Two alliances of three teams each compete in each round, meaning there are always six robots on the field at any one time. Each round lasts 2 minutes and 15 seconds, with the robots running purely autonomously, according to pre-programmed code, for the first 15 seconds. Sixty-four teams competed in the NYC regional games last weekend.

The TMLA team formed this year at the instigation of Kathy Rutherford, a 1979 TMLA graduate who has judged FIRST competitions for the past six years and is an electrical and biomedical engineer and a senior IEEE member. To get her alma mater more involved in engineering, she introduced the school’s principal and math department chair to the competition last year, and now she’s seeing the fruits of her (and the girls’) labor.

“It’s better than my 30-year reunion,” Rutherford says, watching the girls scurry around their robot, tightening bolts and attaching zip ties to loose wires. “It’s really about how you inspire the next generation, and here they are!”

In January, when this year’s game challenge was announced and kits containing critical parts were handed out to eager teams around the world, TMLA science teacher and FIRST team mentor Vinod Lala told Spectrum that the girls were mainly interested in getting their feet wet, learning about the competition, and just building something in their first year. They didn’t even have a catchy name for their robot, calling it simply “TMLA.” But they went much farther than they’d planned.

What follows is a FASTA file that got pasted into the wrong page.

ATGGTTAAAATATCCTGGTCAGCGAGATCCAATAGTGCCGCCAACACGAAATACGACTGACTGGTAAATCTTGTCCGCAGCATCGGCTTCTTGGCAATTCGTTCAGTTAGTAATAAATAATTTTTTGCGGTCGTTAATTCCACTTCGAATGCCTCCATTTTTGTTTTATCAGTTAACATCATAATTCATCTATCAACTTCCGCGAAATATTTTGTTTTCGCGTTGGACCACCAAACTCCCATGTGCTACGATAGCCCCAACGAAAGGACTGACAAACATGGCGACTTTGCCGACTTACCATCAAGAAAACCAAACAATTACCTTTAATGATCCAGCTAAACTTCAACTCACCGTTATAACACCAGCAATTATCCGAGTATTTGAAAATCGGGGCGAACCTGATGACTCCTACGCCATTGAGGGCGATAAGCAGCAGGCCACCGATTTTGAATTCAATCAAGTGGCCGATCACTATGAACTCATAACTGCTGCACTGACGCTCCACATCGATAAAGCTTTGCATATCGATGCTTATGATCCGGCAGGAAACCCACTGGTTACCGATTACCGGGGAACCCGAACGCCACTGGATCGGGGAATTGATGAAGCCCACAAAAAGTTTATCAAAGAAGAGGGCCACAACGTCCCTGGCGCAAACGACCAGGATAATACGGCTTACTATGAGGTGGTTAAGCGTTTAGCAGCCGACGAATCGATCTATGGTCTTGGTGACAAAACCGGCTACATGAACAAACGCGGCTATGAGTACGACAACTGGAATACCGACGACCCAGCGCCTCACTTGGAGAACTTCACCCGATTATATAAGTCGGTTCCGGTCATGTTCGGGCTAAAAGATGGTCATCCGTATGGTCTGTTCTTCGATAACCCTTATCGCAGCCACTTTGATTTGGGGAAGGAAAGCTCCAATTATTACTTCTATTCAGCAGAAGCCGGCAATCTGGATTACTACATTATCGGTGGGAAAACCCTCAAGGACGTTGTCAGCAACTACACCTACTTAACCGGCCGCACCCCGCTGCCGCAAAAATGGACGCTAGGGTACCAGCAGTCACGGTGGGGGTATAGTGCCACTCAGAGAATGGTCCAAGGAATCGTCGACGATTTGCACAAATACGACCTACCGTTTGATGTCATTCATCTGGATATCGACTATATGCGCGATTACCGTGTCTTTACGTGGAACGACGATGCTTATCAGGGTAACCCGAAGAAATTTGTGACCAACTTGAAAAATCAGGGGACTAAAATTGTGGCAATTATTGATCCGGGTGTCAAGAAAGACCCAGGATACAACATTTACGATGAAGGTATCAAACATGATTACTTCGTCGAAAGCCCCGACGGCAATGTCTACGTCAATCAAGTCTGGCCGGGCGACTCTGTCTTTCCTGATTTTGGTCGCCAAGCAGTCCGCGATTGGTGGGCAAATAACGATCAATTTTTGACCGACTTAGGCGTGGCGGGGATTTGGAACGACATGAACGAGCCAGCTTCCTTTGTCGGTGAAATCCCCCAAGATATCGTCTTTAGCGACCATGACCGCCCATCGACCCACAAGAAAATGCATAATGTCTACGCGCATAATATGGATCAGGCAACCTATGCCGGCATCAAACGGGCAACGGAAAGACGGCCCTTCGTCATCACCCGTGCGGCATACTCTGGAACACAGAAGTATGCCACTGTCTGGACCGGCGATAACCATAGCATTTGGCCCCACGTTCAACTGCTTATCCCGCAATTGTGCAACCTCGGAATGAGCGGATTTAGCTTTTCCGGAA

When they heard their team number called during the playoffs “draft” last Sunday, Lala says, some of the girls had to look down at their T-shirts to make sure they’d heard right. “We had to pick our jaws up off the floor,” he says. Team captain Vanessa Ronan was surprised, but ran to the field to accept the invitation to join the top-ranked alliance.


Angela Guiliani, another TMLA team member, agrees that her team wasn’t expecting to make it to qualifying rounds. “It’s not that we weren’t doing well,” she says, “but we hadn’t even gotten our [ball] kicker working yet.”